Skip to main content

01.12.2018 | Research | Ausgabe 1/2018 Open Access

Human Resources for Health 1/2018

The trend of feminization of doctors’ workforce in Oman: is it a phenomenon that could rouse the health system?

Human Resources for Health > Ausgabe 1/2018
Nazar A. Mohamed, Nadia Noor Abdulhadi, Abdullah A. Al-Maniri, Nahida R. Al-Lawati, Ahmed M. Al-Qasmi



Participation of women in the medical profession over several countries worldwide was increased over the past decades. This paper is a part of ongoing studies aiming at addressing the issue of health workforce feminization among doctors in the Sultanate of Oman as well as exploring the health system readiness in dealing with this phenomenon.


Literature in addition to reports and records of the Ministry of Health, Oman (MoH), Sultan Qaboos University (SQU) and Oman Medical Specialty Board were reviewed regarding the gender of the doctors and the medical students.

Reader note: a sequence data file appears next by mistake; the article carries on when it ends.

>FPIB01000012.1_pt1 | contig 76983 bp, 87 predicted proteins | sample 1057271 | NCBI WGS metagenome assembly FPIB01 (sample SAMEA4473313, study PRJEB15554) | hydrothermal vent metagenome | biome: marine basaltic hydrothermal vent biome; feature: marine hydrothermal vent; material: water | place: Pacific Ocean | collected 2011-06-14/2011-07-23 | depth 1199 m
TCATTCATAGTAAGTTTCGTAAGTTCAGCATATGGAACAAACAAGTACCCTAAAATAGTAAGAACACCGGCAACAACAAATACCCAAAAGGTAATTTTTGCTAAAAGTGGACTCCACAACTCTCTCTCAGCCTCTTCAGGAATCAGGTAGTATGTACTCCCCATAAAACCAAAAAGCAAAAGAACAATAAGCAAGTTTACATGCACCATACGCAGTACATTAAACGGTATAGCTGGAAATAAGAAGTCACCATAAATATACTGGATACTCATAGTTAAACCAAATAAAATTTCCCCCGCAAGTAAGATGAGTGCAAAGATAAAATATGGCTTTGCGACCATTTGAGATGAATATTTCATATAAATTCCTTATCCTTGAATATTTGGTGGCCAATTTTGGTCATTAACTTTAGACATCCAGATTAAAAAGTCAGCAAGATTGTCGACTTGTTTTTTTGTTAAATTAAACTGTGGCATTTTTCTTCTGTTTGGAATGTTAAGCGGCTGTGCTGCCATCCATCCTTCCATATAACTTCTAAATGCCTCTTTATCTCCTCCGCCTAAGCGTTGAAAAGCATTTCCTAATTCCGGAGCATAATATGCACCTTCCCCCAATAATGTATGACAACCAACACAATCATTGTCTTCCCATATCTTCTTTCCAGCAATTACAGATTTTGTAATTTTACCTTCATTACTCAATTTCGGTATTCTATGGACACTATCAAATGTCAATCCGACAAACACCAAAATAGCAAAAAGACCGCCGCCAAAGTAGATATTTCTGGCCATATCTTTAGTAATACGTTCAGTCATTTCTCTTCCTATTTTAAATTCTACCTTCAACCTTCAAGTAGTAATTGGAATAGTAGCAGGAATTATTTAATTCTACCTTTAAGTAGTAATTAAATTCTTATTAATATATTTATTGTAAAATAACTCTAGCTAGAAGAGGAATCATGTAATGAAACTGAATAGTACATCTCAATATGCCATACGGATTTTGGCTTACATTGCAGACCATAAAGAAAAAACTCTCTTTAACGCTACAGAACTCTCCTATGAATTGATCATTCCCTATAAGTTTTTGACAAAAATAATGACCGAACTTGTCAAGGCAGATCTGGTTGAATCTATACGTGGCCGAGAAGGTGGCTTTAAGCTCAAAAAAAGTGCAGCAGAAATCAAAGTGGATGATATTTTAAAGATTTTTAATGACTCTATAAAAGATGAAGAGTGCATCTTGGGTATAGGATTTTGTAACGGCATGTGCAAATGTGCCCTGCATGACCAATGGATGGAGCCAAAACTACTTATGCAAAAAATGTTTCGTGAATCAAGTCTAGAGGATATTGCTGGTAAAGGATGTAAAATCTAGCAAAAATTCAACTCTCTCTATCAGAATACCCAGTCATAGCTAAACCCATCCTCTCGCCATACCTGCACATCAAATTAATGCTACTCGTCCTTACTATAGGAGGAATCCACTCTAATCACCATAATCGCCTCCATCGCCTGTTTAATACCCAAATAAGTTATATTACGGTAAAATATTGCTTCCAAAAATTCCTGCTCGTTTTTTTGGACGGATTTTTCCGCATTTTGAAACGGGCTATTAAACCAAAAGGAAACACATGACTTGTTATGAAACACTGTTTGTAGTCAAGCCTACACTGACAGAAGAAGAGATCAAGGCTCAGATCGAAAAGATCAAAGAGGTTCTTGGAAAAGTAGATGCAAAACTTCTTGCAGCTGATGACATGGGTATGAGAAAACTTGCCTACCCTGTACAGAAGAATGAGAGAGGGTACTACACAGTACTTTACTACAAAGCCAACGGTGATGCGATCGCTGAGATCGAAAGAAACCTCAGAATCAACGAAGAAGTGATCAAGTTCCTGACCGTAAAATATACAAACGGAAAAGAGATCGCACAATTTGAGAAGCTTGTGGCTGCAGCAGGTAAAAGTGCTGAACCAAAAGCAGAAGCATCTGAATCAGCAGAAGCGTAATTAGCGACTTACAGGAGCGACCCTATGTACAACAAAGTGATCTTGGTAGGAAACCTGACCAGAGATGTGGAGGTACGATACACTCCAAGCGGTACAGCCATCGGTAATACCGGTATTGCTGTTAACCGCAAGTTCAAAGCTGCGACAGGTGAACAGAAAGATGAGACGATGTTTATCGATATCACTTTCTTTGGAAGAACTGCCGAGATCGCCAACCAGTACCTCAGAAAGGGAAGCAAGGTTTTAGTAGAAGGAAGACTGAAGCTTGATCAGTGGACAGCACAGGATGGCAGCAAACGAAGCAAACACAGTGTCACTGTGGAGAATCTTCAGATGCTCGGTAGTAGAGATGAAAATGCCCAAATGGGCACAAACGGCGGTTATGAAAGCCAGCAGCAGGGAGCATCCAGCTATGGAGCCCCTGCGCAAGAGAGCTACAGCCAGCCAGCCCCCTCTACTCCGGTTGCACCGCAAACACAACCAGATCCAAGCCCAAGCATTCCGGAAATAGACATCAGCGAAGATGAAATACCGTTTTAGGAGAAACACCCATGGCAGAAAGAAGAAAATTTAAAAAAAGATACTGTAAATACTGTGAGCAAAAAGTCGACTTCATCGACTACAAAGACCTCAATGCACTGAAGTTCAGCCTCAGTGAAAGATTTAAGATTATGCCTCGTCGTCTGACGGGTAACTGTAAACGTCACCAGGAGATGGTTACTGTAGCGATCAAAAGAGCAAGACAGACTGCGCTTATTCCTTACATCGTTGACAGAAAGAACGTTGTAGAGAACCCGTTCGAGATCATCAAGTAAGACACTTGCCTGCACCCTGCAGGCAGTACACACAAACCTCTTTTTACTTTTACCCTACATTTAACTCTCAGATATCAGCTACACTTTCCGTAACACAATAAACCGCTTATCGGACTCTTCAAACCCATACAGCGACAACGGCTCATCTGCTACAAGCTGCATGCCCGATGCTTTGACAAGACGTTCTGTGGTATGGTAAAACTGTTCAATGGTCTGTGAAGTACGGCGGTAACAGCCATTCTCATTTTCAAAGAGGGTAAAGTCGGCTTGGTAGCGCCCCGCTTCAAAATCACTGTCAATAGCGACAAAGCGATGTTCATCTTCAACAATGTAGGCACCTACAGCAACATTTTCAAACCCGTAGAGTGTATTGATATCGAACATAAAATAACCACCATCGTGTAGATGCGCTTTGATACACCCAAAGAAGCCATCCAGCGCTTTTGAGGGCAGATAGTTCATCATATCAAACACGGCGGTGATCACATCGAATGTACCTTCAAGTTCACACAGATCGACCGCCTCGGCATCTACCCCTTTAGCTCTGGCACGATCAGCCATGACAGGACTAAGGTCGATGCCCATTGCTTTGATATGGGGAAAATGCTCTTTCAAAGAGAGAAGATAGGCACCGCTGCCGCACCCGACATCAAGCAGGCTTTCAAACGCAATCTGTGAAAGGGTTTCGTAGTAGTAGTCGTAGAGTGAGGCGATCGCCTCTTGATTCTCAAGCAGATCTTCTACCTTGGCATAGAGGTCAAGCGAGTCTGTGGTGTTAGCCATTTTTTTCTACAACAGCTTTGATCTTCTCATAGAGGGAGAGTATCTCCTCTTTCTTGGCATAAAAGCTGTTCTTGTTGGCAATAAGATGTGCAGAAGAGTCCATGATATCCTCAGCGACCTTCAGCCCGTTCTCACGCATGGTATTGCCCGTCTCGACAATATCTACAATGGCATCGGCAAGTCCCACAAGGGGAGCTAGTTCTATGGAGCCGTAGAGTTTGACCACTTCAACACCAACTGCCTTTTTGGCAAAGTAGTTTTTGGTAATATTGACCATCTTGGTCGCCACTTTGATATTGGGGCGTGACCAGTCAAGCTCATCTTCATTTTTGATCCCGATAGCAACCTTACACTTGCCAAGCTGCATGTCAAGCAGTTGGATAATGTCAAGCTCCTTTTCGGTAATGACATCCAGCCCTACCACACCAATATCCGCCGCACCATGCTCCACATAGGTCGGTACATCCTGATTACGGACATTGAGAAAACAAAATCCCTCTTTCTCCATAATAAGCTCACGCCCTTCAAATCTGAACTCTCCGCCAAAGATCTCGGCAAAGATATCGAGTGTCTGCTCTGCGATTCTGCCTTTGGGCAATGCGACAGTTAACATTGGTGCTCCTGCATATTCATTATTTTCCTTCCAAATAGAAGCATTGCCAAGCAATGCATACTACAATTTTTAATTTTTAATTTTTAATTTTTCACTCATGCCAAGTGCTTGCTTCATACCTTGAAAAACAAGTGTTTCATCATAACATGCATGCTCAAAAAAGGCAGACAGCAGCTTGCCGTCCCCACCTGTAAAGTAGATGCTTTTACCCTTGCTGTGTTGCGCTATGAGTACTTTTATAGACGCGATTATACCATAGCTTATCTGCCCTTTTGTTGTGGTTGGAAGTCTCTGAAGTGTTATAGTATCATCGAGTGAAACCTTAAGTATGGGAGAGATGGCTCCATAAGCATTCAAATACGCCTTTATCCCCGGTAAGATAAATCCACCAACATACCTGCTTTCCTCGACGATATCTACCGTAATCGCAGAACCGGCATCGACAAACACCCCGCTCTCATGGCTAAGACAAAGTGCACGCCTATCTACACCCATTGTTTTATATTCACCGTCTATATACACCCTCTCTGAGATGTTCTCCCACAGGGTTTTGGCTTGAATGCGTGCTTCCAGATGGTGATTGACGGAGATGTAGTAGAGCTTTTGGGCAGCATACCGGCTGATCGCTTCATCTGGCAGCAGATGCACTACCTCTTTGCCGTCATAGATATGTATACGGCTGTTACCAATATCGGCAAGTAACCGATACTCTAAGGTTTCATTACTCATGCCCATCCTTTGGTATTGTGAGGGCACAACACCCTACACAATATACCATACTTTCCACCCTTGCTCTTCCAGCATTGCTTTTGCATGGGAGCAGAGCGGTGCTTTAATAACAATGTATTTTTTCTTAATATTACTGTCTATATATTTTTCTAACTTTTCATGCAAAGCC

Findings regarding the medical students at the SQU showed higher number of females compared to males (64% females in 2015 compared to 54% in 2009). A similar trend was observed regarding the postgraduates as 61.5% of the graduated residents doctors were females.
As for active workforce, the MoH 2015 report revealed that female doctors represent 42% of the total doctors compared to 27% in 1990. It increased 4% from 1990 to 2000, doubled to 8% from 2000 to 2010. The proportion of specialized female doctors reached 31% in 2015 compared to 21% in 1990. There were also gender variations among specialities. The proportion of female general practitioners reached 50% in 2015 compared to 30% in 1990 (4% increase every 5 years).


The feminization phenomenon in Oman is increasing and requires more attention in order to assess the health system readiness of meeting the needs and accommodating the females as the main care providers. The trend is expected to have important consequences on future planning, given that women doctors differ from men in how they participate in the workforce. It may also potentially contribute to a shortage in supply due to difference in preferences and consequently affect the skill-mix and productivity. The cultural, social context and dimensions need to be explored and feasible options to be provided for better planning.
Über diesen Artikel

Weitere Artikel der Ausgabe 1/2018

Human Resources for Health 1/2018 Zur Ausgabe